Here are a few things I wonder about:
I wonder when restaurant and retail operators will determine the time is right for an increase in the minimum wage. Just as restaurateurs fought smoking bans inside their establishments on the pretext it would drive down sales, only to be proven wrong, they continue to argue that an increase in the minimum wage would hurt business. I cannot remember a time during the last 35 years when merchants and restaurateurs did not lobby against pay hikes, when they did not counsel the time was not propitious.
Yes, some stores and food establishments might suffer, but not because salaries were higher. They’d possibly go out of business because they were inefficient operators, or their locations were marginal, or their service and product were sub-par.
I wonder when politicians will come to their senses and realize giving a few more cents to workers would benefit the whole economy.
Driving Gilda to and from work since she broke her wrist in mid-August has vastly increased my exposure to Sirius radio. Aside from the near 45 mpg fuel economy we have been enjoying in her Ford C-Max, we get to listen to Sirius. Often, it’s the BBC World News, but when we want music Gilda usually chooses the Pulse station. I sometimes opt for Bridge but she switches the station to one of her favorites. Until she explained the songs on Bridge, such as “Please Come to Boston” and “Dream Weaver,” were too melancholy, I never realized so many indeed were downers, which got me to wondering if the Bridge station wasn’t sending out a subliminal message to would be suicides that jumping off a bridge usually does the trick.
News reports continue to emphasize U.S. and allied aircraft are having limited results blunting the ISIS offensive in Syria and Iraq. Often, it is reported, ISIS has tanks and other heavy artillery while its foes have simpler, less impactful weapons. Which got me to wondering, how is it that with smart bombs and laser-guided drone attacks the allied coalition hasn’t been able to knock out the ISIS ordnance. It’s not as if these big guns are hiding. Newscasts clearly show them. Even if they were inside cities the U.S. (and Israel) previously demonstrated the pinpoint precision of aerial forces. So why the negligible results?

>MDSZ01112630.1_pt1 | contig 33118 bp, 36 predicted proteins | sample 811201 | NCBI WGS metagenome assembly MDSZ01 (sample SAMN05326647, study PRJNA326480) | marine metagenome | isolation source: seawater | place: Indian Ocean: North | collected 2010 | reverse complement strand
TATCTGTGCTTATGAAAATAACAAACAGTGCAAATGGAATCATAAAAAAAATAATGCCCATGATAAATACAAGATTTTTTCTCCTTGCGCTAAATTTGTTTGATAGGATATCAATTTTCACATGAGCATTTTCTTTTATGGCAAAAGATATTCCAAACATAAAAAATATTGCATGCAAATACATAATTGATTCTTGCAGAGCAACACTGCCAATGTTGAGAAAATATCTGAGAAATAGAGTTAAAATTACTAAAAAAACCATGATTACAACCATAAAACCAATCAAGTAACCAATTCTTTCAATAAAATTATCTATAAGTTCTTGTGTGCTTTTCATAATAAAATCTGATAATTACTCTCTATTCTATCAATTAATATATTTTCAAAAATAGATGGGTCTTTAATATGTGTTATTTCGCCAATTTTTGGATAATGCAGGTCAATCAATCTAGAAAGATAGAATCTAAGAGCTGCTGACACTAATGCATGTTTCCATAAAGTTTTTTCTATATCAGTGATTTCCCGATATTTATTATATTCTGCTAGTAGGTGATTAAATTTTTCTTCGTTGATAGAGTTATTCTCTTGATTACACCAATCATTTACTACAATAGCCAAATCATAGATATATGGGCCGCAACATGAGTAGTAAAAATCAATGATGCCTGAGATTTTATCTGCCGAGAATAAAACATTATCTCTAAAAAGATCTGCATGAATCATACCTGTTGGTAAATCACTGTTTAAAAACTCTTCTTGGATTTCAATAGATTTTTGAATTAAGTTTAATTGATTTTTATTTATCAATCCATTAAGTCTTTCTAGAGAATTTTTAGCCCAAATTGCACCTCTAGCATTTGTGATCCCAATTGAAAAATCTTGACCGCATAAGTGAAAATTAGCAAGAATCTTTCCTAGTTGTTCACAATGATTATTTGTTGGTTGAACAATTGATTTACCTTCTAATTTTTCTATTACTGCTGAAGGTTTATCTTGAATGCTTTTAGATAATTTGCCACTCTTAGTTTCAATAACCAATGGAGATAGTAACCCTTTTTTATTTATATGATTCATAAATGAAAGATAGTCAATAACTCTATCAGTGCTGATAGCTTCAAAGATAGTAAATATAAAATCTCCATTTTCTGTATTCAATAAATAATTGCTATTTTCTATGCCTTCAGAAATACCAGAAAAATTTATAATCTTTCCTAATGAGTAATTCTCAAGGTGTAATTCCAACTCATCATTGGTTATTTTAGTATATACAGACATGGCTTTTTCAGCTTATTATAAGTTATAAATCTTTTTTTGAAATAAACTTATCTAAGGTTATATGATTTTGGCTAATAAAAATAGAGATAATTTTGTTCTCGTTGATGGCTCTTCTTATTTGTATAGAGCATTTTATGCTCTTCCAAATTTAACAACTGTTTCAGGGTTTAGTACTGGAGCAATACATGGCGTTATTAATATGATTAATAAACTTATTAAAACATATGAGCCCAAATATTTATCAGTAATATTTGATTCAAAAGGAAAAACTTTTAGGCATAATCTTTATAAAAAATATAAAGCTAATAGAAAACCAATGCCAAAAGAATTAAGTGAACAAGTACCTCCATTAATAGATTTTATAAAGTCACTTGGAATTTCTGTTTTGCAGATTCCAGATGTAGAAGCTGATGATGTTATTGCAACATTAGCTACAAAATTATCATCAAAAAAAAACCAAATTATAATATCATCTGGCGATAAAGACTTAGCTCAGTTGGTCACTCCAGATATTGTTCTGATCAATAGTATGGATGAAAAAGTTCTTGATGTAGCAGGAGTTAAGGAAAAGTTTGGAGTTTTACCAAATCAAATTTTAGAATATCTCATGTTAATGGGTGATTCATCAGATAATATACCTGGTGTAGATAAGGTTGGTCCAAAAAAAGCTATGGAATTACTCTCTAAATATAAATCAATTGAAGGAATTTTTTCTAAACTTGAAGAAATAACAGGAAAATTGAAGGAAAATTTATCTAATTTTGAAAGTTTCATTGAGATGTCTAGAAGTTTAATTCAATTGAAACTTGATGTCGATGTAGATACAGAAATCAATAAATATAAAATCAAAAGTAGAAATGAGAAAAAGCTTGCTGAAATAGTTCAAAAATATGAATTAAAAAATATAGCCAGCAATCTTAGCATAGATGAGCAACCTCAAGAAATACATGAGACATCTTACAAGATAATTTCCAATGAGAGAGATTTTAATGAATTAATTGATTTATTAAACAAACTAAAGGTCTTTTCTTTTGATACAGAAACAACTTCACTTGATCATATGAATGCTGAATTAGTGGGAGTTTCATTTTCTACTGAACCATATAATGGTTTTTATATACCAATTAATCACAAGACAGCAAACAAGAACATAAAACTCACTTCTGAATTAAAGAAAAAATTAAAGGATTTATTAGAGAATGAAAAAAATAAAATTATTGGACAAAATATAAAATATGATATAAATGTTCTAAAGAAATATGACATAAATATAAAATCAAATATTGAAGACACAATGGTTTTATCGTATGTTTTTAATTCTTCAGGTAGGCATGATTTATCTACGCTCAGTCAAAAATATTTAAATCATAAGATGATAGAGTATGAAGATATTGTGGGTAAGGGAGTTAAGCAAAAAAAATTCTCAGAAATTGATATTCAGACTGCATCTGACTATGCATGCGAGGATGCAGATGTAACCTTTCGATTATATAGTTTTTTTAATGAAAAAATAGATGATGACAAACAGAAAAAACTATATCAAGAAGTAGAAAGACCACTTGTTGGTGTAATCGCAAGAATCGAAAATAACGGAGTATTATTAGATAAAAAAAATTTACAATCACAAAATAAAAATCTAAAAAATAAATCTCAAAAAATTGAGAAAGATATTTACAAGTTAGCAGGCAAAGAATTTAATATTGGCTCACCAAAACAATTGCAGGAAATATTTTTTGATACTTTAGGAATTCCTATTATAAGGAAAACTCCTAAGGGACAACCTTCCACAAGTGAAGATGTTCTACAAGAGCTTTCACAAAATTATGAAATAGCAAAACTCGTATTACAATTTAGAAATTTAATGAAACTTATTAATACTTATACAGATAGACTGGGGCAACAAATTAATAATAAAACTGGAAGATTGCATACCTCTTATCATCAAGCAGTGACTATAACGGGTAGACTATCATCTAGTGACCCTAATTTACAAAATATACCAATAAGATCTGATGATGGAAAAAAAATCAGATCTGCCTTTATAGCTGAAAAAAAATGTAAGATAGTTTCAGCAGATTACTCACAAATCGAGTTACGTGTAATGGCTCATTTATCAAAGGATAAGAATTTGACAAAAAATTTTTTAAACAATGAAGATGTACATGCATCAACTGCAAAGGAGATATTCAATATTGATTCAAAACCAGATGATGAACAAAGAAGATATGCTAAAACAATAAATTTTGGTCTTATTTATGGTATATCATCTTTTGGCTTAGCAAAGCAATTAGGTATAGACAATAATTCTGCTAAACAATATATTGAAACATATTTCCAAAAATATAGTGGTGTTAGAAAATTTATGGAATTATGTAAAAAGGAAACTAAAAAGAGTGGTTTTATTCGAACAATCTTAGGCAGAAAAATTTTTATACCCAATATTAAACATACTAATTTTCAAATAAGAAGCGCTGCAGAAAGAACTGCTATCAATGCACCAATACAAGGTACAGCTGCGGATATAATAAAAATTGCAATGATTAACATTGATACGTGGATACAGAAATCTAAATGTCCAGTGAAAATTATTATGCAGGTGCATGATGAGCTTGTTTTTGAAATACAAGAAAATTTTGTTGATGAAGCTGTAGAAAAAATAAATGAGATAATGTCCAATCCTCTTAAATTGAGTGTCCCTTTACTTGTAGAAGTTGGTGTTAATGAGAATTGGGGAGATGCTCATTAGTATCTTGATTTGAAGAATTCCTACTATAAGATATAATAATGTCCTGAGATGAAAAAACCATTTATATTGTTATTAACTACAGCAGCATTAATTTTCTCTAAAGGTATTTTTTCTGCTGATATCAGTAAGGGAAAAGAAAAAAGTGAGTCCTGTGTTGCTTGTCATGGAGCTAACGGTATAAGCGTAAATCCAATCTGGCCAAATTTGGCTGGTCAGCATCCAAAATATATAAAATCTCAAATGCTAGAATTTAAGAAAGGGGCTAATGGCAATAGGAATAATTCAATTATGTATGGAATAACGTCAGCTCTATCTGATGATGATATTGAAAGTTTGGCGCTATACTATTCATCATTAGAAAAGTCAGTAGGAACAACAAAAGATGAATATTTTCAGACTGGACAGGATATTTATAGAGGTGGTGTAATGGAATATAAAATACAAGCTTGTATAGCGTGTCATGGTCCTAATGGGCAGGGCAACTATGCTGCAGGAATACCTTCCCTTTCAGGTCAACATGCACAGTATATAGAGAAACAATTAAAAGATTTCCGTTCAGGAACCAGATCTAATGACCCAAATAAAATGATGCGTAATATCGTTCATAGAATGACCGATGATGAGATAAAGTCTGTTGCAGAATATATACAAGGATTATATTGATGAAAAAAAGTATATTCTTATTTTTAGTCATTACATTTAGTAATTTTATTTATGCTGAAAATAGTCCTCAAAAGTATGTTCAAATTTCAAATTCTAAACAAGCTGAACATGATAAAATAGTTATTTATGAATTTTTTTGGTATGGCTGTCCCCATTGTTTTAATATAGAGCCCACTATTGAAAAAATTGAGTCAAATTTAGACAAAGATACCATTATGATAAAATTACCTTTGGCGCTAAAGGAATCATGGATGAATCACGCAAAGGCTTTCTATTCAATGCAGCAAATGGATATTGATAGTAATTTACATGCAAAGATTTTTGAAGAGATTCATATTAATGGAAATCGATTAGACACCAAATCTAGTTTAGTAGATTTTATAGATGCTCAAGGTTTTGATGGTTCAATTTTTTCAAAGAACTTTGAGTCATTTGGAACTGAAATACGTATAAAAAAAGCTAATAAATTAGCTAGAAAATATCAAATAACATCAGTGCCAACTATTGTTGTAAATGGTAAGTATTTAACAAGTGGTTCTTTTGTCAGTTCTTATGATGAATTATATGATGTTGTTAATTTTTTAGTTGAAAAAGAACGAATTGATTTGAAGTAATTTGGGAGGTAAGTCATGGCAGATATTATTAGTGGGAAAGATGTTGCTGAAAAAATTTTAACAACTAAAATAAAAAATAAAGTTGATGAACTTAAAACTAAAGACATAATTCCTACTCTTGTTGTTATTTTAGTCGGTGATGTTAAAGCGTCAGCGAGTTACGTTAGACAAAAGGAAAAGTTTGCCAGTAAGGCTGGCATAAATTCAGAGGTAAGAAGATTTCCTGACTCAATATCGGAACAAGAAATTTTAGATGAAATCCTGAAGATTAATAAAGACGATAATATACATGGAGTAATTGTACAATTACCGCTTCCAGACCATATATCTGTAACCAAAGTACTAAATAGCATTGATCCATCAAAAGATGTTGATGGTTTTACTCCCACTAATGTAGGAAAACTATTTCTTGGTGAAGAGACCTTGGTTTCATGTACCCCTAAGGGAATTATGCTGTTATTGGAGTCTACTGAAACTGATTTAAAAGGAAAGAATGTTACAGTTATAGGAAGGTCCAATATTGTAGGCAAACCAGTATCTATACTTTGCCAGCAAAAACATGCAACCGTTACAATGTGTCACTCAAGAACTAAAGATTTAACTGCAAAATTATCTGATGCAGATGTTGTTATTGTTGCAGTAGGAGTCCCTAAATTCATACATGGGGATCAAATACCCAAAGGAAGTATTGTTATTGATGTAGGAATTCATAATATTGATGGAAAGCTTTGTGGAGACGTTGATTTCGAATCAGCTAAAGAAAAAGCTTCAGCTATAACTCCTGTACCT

Regardless of political party it seems off-year congressional and senate candidates rarely want to be seen with the president, even if they share the same party affiliation. It’s happening with Obama and previously with George W. Bush.
But I wonder why almost all political ads on TV, radio, billboards and printed flyers fail to identify party affiliation of the candidate. It’s particularly vexing when the roadway landscape is bedecked with all manner of political signs that leave one scratching one’s head about a candidate’s red or blue color. You’d think all Republicans would want to make sure they are not mistaken for an Obama supporter.
The failure to identify party affiliation can affect even the most tenured of elected pols. My U.S. representative, Nita Lowey, has served in Congress since 1989. She is the ranking minority member on the Committee on Appropriations. She is no slouch. Yet the flyer that arrived at our home over the weekend included absolutely no mention of her Democratic Party affiliation. I couldn’t tell you who is running against her, but, then again, anyone not familiar with Lowey couldn’t tell you her party alignment by looking at her literature.
I ran this by my good friend Marty who’s okay with my posting this—I wonder why movies and TV shows invariably portray accountants as short guys and architects as tall, mostly sophisticated gentlemen.